As I sit here writing this word of the day, I am looking out over the sea (mare), soaking in the sound and smell of the waves crashing against the shore. The Italian word for this phenomenon is onda (feminine, plural: onde), which derives from the Latin unda.
Below are a few useful verbs that are often used when describing the interplay between waves and the shore (riva) or rocks (scogli) in Italian:
- le onde sbattono sulla riva / sugli scogli = the waves hit the shore / the rocks
- le onde si infrangono sulla riva / sugli scogli = the waves crash against the shore / the rocks
- le onde bagnano la riva = the waves lap against the shore (lit. the waves wet the shore)
Le onde si infrangono sugli scogli con violenza.
The waves crash violently against the rocks.
As in English, onda is used to refer not only to the waves formed on a body of water (acqua), but also the passage of undulating motion, heat or sound. A few very common examples include:
- onda radio = radio wave
- onda luminosa = light wave
- onda elettromagnetica = electromagnetic wave
- microonda = microwave
- onda d’urto = shock wave
Andare in onda (lit: to go on the wave) and essere in onda (lit: to be on the wave) in radio and television terminology is how Italians say to go on air / to go live and to be on air / to be live.
Andiamo in onda tra cinque minuti!
We’re going on air in five minutes!
Another common phrase is mandare / mettere in onda (lit: to send / put on the wave) meaning to broadcast. The terms in onda and fuori onda translate as on air and off-air respectively.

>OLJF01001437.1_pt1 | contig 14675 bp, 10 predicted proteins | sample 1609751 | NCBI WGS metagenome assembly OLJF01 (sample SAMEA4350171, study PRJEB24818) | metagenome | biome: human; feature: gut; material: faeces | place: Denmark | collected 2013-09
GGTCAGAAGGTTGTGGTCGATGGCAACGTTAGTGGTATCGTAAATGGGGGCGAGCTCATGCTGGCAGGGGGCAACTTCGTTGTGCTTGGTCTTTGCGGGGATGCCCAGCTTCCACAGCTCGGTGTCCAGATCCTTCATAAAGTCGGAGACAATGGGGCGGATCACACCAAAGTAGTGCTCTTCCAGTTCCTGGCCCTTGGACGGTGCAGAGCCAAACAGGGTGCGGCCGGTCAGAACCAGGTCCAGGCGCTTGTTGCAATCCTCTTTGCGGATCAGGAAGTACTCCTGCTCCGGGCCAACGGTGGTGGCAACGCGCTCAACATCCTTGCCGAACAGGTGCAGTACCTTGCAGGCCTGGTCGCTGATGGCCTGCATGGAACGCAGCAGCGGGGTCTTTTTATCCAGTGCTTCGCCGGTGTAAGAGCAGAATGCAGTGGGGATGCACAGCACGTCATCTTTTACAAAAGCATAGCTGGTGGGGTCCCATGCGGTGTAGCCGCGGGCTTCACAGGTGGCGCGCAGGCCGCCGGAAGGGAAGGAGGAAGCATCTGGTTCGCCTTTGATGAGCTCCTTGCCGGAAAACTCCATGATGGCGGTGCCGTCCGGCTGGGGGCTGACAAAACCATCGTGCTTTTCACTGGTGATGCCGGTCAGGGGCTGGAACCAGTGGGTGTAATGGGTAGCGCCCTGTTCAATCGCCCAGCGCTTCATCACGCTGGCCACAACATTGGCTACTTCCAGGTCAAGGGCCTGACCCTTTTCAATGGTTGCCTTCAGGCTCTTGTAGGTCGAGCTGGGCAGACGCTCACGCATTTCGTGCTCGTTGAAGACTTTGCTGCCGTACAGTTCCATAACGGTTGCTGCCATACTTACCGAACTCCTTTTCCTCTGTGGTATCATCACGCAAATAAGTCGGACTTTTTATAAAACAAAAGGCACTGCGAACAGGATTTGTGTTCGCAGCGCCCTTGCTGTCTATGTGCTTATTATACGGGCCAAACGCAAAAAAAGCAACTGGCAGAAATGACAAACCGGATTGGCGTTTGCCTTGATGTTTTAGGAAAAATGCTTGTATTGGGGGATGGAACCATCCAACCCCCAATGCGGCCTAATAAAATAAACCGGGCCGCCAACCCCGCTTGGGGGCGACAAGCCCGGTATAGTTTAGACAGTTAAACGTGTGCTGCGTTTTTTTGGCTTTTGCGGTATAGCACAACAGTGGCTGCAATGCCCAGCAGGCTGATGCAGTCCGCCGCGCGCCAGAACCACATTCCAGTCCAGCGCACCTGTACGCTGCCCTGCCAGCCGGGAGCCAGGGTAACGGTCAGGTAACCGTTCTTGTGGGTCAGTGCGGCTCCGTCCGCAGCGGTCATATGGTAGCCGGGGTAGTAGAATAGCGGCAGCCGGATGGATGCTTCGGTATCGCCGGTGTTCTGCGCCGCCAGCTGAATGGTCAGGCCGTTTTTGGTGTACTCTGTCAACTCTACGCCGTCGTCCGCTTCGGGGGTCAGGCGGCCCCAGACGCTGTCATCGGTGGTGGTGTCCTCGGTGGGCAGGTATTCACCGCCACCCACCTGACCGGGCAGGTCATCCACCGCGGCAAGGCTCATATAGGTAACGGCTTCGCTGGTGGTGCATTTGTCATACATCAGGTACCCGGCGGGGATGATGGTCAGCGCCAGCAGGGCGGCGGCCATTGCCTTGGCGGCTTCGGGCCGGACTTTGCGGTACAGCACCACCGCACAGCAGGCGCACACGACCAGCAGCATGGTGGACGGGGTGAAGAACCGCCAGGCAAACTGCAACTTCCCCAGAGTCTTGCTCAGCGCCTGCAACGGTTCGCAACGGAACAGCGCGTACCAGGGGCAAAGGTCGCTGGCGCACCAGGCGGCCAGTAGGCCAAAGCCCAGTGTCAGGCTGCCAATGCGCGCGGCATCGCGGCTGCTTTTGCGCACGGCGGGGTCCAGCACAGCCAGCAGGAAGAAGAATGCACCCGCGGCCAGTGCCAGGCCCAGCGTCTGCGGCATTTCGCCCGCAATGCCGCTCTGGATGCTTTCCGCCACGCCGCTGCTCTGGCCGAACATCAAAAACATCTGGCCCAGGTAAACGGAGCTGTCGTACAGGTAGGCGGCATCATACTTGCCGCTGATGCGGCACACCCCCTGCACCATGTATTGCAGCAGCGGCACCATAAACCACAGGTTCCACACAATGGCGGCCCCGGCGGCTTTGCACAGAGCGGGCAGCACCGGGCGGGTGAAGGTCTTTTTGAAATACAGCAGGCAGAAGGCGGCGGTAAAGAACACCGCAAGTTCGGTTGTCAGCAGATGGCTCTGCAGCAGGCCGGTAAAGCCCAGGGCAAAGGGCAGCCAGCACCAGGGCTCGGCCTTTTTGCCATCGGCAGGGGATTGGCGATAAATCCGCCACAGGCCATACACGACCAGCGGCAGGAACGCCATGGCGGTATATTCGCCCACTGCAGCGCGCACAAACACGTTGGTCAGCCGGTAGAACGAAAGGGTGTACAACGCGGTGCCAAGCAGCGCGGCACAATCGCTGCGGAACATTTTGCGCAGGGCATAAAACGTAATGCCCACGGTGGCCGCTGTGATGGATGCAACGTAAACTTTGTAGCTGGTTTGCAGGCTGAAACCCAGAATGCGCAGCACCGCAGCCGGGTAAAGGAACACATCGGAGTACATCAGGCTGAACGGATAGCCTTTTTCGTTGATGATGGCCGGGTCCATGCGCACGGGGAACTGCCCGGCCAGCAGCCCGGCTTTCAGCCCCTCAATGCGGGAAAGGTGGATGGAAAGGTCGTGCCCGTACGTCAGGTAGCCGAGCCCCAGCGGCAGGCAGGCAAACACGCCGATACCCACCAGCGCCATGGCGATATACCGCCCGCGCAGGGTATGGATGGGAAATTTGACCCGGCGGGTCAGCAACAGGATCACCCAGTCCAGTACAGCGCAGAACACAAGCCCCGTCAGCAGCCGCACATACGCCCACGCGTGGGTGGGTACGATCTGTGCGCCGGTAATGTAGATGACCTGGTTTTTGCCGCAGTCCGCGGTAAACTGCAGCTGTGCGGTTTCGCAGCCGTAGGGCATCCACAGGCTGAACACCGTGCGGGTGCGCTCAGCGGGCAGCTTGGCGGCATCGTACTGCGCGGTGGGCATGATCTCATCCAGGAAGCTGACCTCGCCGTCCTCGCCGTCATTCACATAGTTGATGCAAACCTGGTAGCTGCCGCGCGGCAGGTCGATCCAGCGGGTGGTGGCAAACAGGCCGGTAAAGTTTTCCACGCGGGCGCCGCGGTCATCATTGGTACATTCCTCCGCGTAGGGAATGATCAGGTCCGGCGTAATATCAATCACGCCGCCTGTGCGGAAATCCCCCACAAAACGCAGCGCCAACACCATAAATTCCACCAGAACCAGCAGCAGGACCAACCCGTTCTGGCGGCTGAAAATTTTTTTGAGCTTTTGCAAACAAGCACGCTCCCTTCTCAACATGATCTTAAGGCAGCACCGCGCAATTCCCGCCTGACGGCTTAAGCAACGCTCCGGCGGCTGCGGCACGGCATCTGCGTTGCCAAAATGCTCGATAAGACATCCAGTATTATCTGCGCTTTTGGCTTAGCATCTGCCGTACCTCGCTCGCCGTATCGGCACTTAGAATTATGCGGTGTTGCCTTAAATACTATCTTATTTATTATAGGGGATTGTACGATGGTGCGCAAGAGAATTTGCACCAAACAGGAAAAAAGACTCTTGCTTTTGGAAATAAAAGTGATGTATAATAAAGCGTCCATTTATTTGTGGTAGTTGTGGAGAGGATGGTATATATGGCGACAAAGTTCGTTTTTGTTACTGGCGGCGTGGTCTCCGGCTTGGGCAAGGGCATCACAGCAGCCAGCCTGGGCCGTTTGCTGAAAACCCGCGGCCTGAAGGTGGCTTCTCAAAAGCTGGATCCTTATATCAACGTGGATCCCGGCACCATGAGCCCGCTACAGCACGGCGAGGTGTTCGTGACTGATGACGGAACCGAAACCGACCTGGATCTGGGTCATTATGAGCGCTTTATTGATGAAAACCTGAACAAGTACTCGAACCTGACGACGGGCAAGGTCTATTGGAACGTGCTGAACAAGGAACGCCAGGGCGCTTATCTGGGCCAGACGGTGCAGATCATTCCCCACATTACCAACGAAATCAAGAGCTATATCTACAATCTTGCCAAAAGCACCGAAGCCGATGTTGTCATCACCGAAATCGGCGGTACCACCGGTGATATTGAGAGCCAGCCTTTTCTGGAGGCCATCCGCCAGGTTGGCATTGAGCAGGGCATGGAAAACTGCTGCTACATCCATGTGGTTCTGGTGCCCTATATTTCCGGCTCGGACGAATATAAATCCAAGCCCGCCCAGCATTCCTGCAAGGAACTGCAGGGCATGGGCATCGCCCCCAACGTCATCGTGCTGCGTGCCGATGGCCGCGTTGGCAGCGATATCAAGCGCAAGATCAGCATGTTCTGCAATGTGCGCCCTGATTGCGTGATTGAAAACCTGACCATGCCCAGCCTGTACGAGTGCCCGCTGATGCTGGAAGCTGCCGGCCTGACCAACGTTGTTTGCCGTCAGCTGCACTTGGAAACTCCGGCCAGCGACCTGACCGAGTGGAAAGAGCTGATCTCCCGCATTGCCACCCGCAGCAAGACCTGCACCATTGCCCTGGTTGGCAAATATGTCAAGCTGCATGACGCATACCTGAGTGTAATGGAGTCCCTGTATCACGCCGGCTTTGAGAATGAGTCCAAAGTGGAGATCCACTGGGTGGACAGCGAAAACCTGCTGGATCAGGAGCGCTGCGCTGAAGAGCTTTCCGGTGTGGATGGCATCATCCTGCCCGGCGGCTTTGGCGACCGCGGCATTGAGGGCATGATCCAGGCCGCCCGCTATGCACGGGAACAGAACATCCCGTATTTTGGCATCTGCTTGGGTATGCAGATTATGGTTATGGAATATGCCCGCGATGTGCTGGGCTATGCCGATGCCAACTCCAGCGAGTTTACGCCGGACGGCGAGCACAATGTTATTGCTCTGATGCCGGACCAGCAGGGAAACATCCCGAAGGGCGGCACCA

Metaphorically speaking, onda can describe any sudden occurrence of or increase in a feeling or emotion such as, for example, un’onda di ricordi (a flood of memories) or un’onda di emozioni (a wave of emotion).
A onde, a synonym for the adjective ondulato (wavy), is seen in expressions such as capelli a onde (wavy hair) and camminare a onde (to sway).
It is also used to describe large groups of people or quantities of things that burst forth with overwhelming force, like for example l’onda della folla (the surge of the crowd).
Another very commonly used word that derives from onda is the feminine noun ondata which in literal terms means big wave or surge, and in figurative terms, a large number of people or things that spread, strike or move impetuously like a violent wave.
- un’ondata di gente = a flood of people
- un’ondata di caldo = a heat wave
- un’ondata di dolore = a wave of pain
- un’ondata di insulti = a surge of insults
È in arrivo una grossa ondata di caldo con temperature superiori ai quaranta gradi!
A big heat wave is coming with temperatures above 40 degrees!
Expressions featuring the word ‘onda’
Essere sulla stessa lunghezza d’onda
Literal translation: to be on the same wavelength
English meaning: to be on the same wavelength
Literal translation: to follow the wave
English meaning: to follow the crowd or the latest trends
Essere sulla cresta dell’onda
Literal translation: to be on the crest of a wave
English meaning: to be on the crest of a wave, to be at a successful point in one’s life or career